I’ve been denied a claims adjuster license due to a felony back in 2005. Can I fight this?

UPDATED: Sep 30, 2022

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I’ve been denied a claims adjuster license due to a felony back in 2005. Can I fight this?

My application for an adjusters license was denied
due to a securities fraud felony back in 2005. I’ve
haven’t gotten into any trouble since I’ve been
released. My felony is on the permanent barred list.
Is it worth trying to fight this, the possible job that
depends on how his is real good. I have 21 days to

Asked on October 3, 2016 under Employment Labor Law, Florida


SJZ, Member, New York Bar / FreeAdvice Contributing Attorney

Answered 6 years ago | Contributor

Securities fraud will permanently bar you from many jobs, such as being a claims adjuster, working in the securities industry, or many (possibly most or all) bank jobs--basically, from any job where financial trusthworthiness is an issue. Since there is no inherent "right" to any of those jobs (i.e. you don't have a strong, legally recognized interest in having the job), and since the policy against hiring people with certain crimes in their background is very strong and also in the pubic interest (to protect the public and the integrity of the industry), it is most likely impossible to successfully fight this: highly regulated industries have a great deal of power to deny applicants whom they believe pose a threat.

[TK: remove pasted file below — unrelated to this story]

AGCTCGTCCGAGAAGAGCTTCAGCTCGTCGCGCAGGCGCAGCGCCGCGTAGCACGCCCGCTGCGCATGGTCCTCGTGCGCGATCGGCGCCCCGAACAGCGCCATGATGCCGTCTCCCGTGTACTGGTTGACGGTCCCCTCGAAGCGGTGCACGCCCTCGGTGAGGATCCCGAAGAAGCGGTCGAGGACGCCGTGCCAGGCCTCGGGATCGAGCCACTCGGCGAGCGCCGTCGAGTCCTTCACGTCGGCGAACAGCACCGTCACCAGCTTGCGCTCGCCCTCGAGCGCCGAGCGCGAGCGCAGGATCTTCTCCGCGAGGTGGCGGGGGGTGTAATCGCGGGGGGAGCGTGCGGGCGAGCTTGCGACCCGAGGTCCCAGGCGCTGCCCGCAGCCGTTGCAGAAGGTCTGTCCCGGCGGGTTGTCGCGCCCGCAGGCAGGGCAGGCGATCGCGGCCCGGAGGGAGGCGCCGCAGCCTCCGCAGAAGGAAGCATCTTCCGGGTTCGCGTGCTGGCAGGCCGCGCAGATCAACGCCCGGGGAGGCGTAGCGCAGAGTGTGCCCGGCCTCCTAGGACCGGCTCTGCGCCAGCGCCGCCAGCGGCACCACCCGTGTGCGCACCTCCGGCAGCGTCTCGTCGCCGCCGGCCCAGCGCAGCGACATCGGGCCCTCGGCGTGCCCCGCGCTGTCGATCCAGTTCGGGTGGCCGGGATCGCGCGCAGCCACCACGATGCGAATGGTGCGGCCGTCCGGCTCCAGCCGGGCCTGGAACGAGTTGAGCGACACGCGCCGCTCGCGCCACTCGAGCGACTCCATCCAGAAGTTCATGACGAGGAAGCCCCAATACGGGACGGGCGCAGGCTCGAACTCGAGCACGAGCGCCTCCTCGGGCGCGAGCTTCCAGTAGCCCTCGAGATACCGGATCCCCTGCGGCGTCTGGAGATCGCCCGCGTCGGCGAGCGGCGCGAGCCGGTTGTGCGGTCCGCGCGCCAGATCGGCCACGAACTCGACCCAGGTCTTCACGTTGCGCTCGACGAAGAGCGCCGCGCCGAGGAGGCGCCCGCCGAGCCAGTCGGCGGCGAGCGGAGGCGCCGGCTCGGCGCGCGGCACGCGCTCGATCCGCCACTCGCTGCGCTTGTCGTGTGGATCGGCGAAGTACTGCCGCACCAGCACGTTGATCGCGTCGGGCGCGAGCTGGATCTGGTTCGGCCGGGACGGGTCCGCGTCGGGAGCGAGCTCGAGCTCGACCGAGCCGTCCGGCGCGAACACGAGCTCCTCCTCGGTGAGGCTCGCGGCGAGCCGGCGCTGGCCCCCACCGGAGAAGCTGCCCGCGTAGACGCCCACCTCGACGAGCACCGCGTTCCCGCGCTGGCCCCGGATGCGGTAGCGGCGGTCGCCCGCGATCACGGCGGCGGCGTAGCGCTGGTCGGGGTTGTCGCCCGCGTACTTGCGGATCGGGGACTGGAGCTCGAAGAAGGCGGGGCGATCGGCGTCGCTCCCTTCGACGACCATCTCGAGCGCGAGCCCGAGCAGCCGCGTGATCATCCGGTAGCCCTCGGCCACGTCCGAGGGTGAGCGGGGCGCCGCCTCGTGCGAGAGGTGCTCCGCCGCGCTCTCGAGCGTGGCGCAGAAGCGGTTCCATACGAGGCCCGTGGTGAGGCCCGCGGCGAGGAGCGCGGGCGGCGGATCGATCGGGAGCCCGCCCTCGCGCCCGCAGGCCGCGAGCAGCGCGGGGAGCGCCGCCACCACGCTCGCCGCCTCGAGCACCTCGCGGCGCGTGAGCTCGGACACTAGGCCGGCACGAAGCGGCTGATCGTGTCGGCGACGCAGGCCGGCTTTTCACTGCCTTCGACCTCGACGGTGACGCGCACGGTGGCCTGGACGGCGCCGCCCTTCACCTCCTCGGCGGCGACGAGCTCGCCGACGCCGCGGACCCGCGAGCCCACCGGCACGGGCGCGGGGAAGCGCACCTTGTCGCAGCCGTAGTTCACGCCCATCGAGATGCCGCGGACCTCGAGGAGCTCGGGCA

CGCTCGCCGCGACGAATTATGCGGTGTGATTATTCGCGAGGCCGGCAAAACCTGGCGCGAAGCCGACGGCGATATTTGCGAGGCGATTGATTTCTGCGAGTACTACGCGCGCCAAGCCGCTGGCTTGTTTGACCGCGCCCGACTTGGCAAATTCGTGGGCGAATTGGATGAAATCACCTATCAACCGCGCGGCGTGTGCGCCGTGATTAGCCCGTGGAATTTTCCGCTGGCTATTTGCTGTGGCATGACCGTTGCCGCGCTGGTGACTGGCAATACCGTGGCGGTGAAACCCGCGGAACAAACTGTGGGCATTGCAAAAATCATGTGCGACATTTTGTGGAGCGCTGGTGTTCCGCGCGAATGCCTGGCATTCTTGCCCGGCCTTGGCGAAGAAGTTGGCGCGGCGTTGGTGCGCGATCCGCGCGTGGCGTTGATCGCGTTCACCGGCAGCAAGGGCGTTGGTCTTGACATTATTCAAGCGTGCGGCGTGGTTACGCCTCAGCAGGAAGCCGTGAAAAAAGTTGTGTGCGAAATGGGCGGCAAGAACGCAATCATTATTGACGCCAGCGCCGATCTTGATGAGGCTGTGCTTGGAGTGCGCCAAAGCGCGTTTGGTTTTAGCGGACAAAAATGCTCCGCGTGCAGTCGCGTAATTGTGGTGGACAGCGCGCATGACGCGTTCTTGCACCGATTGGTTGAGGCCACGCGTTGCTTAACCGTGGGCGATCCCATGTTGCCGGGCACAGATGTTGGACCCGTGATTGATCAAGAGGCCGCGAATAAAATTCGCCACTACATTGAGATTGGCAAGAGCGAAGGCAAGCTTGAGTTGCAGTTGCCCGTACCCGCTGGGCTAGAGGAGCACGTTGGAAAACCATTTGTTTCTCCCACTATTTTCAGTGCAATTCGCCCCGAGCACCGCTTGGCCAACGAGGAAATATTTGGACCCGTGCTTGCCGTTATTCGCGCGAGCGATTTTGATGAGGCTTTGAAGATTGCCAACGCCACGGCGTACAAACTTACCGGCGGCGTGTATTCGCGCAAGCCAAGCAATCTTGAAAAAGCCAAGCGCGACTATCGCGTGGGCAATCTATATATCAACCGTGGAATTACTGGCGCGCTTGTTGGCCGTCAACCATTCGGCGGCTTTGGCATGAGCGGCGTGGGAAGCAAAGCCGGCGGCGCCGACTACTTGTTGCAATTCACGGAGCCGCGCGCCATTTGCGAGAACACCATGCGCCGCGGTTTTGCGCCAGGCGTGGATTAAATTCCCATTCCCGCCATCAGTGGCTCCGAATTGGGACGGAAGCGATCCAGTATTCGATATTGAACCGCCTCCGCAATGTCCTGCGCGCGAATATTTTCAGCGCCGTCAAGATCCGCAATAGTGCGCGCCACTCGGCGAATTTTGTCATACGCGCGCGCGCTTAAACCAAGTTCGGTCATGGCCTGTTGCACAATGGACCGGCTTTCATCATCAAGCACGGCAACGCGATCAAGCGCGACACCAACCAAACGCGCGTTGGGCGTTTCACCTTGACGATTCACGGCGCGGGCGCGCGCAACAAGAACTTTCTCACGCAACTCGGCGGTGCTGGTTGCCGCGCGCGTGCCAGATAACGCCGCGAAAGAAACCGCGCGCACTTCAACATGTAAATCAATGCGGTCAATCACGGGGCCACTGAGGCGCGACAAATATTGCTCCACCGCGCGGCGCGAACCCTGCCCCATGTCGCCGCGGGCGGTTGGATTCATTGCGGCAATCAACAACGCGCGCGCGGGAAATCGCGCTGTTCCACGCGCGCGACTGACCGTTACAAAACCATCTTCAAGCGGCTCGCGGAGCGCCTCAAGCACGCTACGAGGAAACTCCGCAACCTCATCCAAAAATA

IMPORTANT NOTICE: The Answer(s) provided above are for general information only. The attorney providing the answer was not serving as the attorney for the person submitting the question or in any attorney-client relationship with such person. Laws may vary from state to state, and sometimes change. Tiny variations in the facts, or a fact not set forth in a question, often can change a legal outcome or an attorney's conclusion. Although AttorneyPages.com has verified the attorney was admitted to practice law in at least one jurisdiction, he or she may not be authorized to practice law in the jurisdiction referred to in the question, nor is he or she necessarily experienced in the area of the law involved. Unlike the information in the Answer(s) above, upon which you should NOT rely, for personal advice you can rely upon we suggest you retain an attorney to represent you.

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